By Mitch Bogen
In September 2009 the Center held a book release event for the publication of Creating Waldens: An East-West Conversation on the American Renaissance. The first title from the Center's Dialogue Path Press, it features Daisaku Ikeda in dialogue with scholars Ronald A. Bosco and Joel Myerson. View a photo gallery of the event here.
Professors Ronald A. Bosco and Joel Myerson appeared at the Ikeda Center on September 24 not just to celebrate and discuss their new dialogue book co-authored with Center founder Daisaku Ikeda, Creating Waldens: An East-West Conversation on the American Renaissance. They also came to continue the process of what Bosco described as the “intellectual sharing and poetic friendship” that led to the creation of the book. Demonstrating his own commitment to this relationship and process, as well as his respect for the American Renaissance, Mr. Ikeda, who is president of the lay Buddhist organization Soka Gakkai International, composed a moving personal message that was read at the event.
The more than 75 Boston-area community members who attended benefited from insights based on lifetimes of reflection on the subjects explored in the eighteen conversations that comprise Creating Waldens. Professors Bosco and Myerson are leading authorities on the lives and letters of Emerson and Thoreau. Each has devoted decades to promoting deep understanding of these great figures and their writings. A prolific writer and influential proponent of Buddhist humanism and cross-cultural dialogue, Mr. Ikeda consistently incorporates the lessons of these great figures into the heart of his humanistic vision. In his introductory remarks, Center advisor Masao Yokota observed that Emerson, Thoreau, and Whitman were Ikeda’s “heroes when he was young,” and that even now, when Ikeda speaks of them, his face “returns to that of the young Daisaku Ikeda.”
Throughout the afternoon, it was apparent that the authors want to instruct, yes, but also to inspire all of us, especially our young people, to emulate the reverence for nature, poetry, and self-knowledge so valued by those nineteenth-century seekers.
In his message, Mr. Ikeda shared how, in the aftermath of the horrible events of September 2001, he renewed his own commitment to dialogue as the true path to peace, especially when it is powered by the “poetic power of the imagination,” which “can create portals of hope and discover entranceways for exchange in the massive walls that divide our world.” He also revealed that he wanted his “first, firm step forward” to be this dialogue with professors Bosco and Myerson, so greatly does he esteem both these scholars and the lessons that the American Renaissance holds for our time.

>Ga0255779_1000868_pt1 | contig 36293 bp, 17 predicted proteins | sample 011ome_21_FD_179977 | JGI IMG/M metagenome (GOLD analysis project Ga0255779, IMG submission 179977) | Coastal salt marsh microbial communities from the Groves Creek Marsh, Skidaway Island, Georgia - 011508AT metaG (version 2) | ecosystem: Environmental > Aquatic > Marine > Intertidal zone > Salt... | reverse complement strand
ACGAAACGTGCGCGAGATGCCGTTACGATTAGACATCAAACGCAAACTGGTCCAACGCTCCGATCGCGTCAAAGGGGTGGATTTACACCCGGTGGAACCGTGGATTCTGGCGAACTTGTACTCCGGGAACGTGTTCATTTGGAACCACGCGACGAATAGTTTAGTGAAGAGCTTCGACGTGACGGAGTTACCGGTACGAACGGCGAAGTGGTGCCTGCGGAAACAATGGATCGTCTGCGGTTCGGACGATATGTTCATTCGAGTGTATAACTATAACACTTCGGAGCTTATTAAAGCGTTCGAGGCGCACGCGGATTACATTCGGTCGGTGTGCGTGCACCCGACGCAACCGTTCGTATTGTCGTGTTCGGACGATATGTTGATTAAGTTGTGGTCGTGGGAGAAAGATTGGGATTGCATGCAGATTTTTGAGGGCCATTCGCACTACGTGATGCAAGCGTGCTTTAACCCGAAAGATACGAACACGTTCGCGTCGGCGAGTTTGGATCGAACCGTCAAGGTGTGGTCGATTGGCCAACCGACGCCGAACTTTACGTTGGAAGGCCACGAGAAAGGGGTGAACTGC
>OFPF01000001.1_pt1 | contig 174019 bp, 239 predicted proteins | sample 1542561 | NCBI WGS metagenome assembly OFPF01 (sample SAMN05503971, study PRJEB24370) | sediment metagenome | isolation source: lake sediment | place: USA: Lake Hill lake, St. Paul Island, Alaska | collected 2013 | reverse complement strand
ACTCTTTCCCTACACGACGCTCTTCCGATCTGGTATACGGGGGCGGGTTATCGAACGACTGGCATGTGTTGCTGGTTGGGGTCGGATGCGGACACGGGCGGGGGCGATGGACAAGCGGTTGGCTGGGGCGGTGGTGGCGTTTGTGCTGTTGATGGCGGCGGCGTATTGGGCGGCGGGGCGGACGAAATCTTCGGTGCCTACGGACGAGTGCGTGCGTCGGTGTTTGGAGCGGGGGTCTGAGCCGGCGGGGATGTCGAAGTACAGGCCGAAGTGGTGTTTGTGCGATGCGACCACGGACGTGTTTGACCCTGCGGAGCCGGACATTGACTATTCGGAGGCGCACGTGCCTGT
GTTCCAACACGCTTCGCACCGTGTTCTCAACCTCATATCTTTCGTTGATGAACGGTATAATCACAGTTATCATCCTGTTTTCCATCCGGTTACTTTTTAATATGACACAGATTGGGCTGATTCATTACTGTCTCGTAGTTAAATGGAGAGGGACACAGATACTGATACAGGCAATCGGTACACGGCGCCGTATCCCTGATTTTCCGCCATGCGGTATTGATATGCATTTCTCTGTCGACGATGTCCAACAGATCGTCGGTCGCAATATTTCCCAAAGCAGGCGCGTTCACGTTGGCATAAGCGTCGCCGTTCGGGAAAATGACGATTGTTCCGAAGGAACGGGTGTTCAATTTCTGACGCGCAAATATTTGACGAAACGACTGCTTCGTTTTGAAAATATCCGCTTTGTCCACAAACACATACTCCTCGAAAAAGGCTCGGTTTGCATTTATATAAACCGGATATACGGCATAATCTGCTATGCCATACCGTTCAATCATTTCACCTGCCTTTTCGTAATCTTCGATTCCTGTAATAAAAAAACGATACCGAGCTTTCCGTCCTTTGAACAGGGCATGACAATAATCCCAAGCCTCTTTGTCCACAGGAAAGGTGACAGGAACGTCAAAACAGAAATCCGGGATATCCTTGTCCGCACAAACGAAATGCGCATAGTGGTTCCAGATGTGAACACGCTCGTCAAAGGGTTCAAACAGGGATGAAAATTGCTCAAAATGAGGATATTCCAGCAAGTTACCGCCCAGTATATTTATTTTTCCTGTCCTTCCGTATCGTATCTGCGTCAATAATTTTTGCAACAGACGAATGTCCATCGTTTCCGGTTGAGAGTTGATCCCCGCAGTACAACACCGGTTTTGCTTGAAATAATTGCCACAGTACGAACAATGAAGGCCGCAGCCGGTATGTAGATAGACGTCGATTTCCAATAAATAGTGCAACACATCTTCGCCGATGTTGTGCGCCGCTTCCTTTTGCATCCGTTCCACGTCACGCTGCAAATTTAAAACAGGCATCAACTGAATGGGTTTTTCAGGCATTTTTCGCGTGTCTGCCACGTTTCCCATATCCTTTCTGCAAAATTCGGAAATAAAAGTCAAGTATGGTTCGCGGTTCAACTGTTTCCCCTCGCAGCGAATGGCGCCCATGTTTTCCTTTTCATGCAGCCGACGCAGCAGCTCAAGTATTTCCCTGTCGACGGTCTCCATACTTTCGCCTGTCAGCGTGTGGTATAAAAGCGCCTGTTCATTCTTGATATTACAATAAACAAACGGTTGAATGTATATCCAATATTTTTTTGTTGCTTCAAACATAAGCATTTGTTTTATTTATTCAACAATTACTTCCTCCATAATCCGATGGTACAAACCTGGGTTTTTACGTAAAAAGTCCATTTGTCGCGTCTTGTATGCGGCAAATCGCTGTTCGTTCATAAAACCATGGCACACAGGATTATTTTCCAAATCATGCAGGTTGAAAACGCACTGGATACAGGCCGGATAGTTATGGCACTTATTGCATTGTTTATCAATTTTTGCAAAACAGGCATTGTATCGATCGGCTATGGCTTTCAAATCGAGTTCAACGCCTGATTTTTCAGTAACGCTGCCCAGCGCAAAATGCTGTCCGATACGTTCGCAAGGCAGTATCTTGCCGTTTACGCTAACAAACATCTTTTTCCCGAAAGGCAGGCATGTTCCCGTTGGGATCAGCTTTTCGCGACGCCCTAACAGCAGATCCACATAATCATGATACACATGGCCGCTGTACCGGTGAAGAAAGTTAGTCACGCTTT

Their conversations, he said, reaffirmed his belief that unlimited promise and power lies within every individual. Using a phrase popular among Transcendentalists, Ikeda called on people to develop a “self-culture” — one in which people remain true to their deepest commitments and that transforms the very core of being. “What flowers from this self-culture,” he continued, “is not the fragile, forlorn bud of the smaller self but the majestic blossom of the larger self — with its boundless capacity for empathy and understanding.” (Read the full message here.)
The day also was enriched by the presence of Professor Anita Patterson of Boston University, who offered her own inspiring reflections on Creating Waldens. A valued friend of the Center, having participated in the 4th Ikeda Forum, "Women and the Power of Friendship," Patterson set an idealistic tone for the day, especially in citing President Ikeda’s comment from the book that “nothing is more beautiful than burgeoning youth.” Drawing on her experience as a university teacher, Patterson remarked on “the importance of this book and this kind of conversation [in] creating a safe, reflective place in the classroom for young people today” — one where they can “enjoy the process of learning again,” freed from the worries of having the right grade or being better then someone else.
Setting the stage for the discussion to follow, she cited sections from the book in which Bosco and Myerson explore the profound benefits that can accrue for young people — and indeed for all of us — when we adopt an attitude of reverence and respect for nature and poetry alike. Patterson quoted Bosco from Conversation Five of Creating Waldens: “Thoreau immersed himself in nature for the sake of nature. … By immersing himself in nature he elevated his experience to poetry.” Nature, like poetry, she added, teaches us “to love not for what we can get out of it.”
Patterson then cited Myerson, also from Conversation Five: “Thoreau’s labor not only provided his food, but also literally rooted him to the earth. He learned about nature while working.” Patterson said that Thoreau’s insight holds a parallel meaning for her own students this semester, who are studying the poetry of the American Renaissance. “There is this way in which labor — the labor of studying and the investment we have in learning to work on poetry, or whatever it is we are working on, eventually will bear fruit in our having a sense of profound rootedness in a tradition.”
The afternoon event marked the return of professors Bosco and Myerson to the Center. Bosco, Distinguished Professor of English and Literature at the University at Albany, State University of New York, presented at the Center’s very first Ikeda Forum for Intercultural Dialogue, “Reawakening East-West Connections: Walden and Beyond.” Myerson, Carolina Distinguished Professor Emeritus of American Literature at the University of South Carolina, presented in the 2nd Ikeda Forum, “‘Talking Back’ to Whitman: Poetry Matters.” Moreover, both helped conceptualize and develop the Ikeda Forum as an annual event series.
During their remarks, both Bosco (left) and Myerson shared warm recollections of their interactions with Mr. Ikeda. Recalling their visit with him at Soka University of Japan in 2001, both men marveled at how he brightened in the presence of the young students there — like “turning on a light bulb,” said Myerson.
And Professor Bosco recalled how it was a question from Ikeda during that visit, so simple yet unexpected, that inspired the process of dialogue that led to the creation of this book. What, asked Mr. Ikeda, did he, Professor Bosco, believe to be the real purpose of education and the professor’s role in ensuring that it is achieved? “To inspire poetic reverence for the world we live in and the culture we have inherited,” replied Bosco. Ikeda seized on this idea, and made it “the germ” for the book being celebrated today, added Bosco.